Friday, March 15, 2013

Shabbat of the Senses - Sermon by Beckye Levin Gross

Shabbat of the Senses
A Sermon by Beckye Levin Gross; delivered at HCRJ on Friday evening, March 8, 2013

Sometimes, just the thought of a smell can lead to a really specific memory. Have you ever walked by someone at the mall or had someone walk by you and the smell of their perfume or cologne instantly takes you back to a moment in time; and the memories and feelings you experience are so intense? 

I invite you to take a moment right now and close your eyes. Try to remember the smell of the perfume or cologne worn by your mother or father, or maybe one of your grandparents or past love; and think about what you associate with that smell?

And what about taste? Sometimes the taste of a certain dish can bring us right back to a particular time in our lives. The same can be said of photographs. A picture not only paints a thousand words, but it can remind us of a particular time in our lives, who we were with and what it felt like to be in that place, who we were in that moment of our lives.

Sights, sounds and smells each have the capacity to stimulate powerful associations of the past. Some may be positive, others may be negative, but whatever the case may be – our senses can be strong tools which can be used to generate memories. Knowing this, we could actually use our senses to not only recall memories, but to create new sacred associations.

Take Shabbat for instance. We learn that G-d created the world in six days and the seventh day was for rest. I don’t know about y’all, but I cannot remember the last time I “rested” on the Sabbath. Life is busy; and even moments of rest may not be very restful. But the thought of resting on Shabbat or making the Sabbath feel special in some way which separates it from the other days in the week is a beautiful, blessed concept. So why not give it a try.

In our weekly observance of the Sabbath, whether it is at home or here at HCRJ, we have boundless opportunities to create powerful connections through sight, sound, smell and taste.

Actually, there are probably things we do already that are reserved for Shabbat; we just don’t connect them with memories yet. For example, listening to Jane sing, as Donna plays Shelter Us each Friday or tearing into the Challah with our hands after Motzi. And those who attend family Shabbat dinner know well the moment when Rabbi Gross asks everyone to “Shhhhh” so that we can hear Shabbat coming, and then he strikes the match before lighting the candles. What a great memory of Shabbat dinner our children may have when, in the future, they hear the sound of a match being lit.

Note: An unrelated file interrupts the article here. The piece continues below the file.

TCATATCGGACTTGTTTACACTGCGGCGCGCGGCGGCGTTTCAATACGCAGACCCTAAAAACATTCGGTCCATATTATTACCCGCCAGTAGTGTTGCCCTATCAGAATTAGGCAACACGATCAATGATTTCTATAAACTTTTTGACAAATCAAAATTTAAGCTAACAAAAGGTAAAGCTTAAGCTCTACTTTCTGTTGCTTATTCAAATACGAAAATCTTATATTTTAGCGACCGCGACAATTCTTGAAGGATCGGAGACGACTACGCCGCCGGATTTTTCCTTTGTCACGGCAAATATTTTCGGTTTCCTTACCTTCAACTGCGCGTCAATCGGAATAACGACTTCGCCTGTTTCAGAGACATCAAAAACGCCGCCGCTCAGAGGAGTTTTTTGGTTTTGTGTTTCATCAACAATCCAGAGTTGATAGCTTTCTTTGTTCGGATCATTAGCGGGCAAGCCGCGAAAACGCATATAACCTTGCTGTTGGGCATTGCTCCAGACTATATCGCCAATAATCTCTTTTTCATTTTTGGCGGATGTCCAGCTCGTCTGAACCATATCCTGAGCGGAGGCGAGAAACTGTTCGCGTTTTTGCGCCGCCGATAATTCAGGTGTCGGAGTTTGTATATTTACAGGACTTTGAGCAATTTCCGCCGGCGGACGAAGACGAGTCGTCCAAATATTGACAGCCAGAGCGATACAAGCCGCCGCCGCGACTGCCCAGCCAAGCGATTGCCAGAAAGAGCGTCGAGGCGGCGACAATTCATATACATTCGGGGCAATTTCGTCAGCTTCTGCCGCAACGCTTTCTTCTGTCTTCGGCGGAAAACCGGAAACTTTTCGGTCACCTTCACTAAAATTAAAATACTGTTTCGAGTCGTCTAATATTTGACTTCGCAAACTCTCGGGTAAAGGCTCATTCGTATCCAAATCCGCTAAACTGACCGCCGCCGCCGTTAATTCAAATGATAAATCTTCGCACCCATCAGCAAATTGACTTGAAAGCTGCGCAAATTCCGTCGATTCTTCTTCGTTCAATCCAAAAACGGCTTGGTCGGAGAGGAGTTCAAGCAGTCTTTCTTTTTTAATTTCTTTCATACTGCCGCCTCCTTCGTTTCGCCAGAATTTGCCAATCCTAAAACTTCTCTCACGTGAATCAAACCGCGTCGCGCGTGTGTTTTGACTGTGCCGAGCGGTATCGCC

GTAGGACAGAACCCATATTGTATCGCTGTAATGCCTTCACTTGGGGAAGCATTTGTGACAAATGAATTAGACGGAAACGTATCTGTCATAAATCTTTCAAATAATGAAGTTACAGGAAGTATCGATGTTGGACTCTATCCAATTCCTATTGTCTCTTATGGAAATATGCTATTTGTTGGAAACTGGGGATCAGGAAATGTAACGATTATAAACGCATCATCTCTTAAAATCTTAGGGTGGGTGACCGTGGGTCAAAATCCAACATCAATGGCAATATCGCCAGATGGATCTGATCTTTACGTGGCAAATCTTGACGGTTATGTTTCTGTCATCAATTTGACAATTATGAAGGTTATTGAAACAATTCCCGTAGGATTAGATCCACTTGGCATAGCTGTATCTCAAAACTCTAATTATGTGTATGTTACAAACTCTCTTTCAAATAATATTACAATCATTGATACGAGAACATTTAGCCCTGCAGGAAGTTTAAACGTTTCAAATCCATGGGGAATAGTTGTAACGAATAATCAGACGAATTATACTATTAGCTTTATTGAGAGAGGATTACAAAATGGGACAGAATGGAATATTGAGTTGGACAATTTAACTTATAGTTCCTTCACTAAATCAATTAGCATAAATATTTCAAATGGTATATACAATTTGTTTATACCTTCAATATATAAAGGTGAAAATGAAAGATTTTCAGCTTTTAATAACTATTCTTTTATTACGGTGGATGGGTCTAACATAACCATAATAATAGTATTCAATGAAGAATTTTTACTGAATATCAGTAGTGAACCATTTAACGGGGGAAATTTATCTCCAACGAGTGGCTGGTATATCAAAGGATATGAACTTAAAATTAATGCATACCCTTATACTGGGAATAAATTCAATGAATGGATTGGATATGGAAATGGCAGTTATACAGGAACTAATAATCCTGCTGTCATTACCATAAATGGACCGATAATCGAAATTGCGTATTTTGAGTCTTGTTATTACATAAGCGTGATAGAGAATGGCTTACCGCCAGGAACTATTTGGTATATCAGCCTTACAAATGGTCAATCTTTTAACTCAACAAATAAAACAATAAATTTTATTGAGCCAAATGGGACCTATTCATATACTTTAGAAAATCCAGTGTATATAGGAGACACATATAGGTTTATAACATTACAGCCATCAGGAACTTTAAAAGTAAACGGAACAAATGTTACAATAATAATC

When Steve and I first came to HCRJ, we brought with us a recipe for pull-apart cake. It wasn’t so much the taste of the pull-apart cake that enticed us; though it is quite yummy. It was the smell; the smell of freshly baked cinnamon and sugar wafting from the kitchen and surrounding us at the oneg. For us, we associate that smell with Shabbt onegs.

There are other things we could do to create Shabbat centered memories which revolve around our senses. We could wear a special perfume or cologne that we reserve only for Shabbat. We could prepare a special meal or use special plates every Friday night. We could make it a ritual to listen to Jewish music or to make challah french toast on Saturday mornings. Remember to light the candles every Friday night no matter where we are or we could take a moment to smell the scents from a spice box each Saturday evening.

Whatever it may be, at some point during this Sabbath, I hope you find a moment to consider what memories YOU would like to make surrounding this holy day, and how your senses can play a part in creating those sacred connections.

Shabbat Shalom!

Friday, March 8, 2013

Mirabai Starr: Keeping the Sabbath.. Radical

Mirabai Starr: Keeping the Sabbath.. Radical:
Today is Saturday. The sun has just dipped below the western mesa and the face of the Sangre de Cristo Mountains is about to be washed with the scarlet glow from which the range derives its poetic name. Shabbat is over and, in the tradition of my ancestors, I mourn a little. The Sabbath, they say, is a taste of "the world to come" -- a day so sweet that the Holy One, in His infinite mercy, gives us 25 hours instead of the standard 24 so that we can have a little more time to dwell in tranquility and delight.
'via Blog this'

Monday, March 4, 2013

'The Spirit of Shabbat' is also an Aggieland tradition - The Eagle: Faith And Values

'The Spirit of Shabbat' is also an Aggieland tradition - The Eagle: Faith And Values

One Aggieland-only tradition is "The Spirit of Shabbat." The Hebrew word Shabbat provides us with the English word, Sabbath. In the Jewish world Shabbat, the seventh day after creation, begins at sundown on Friday night and lasts until Sundown, on Saturday night. The practice of beginning a day with sundown is a long Biblical tradition. For example, Genesis reads: Vayehi erev, vayehi boker, yom echad/It was evening and then morning, the first day."
The idea of Sabbath is unique to Judaism and Christianity. These are the only two major religions that demand a cessation of work on God's holy day. Due to the Ten Commandments, Shabbat is perhaps the best-known Jewish holy day. Yet ironically, the Jewish marking of the seventh day is perhaps the least understood part of Judaism.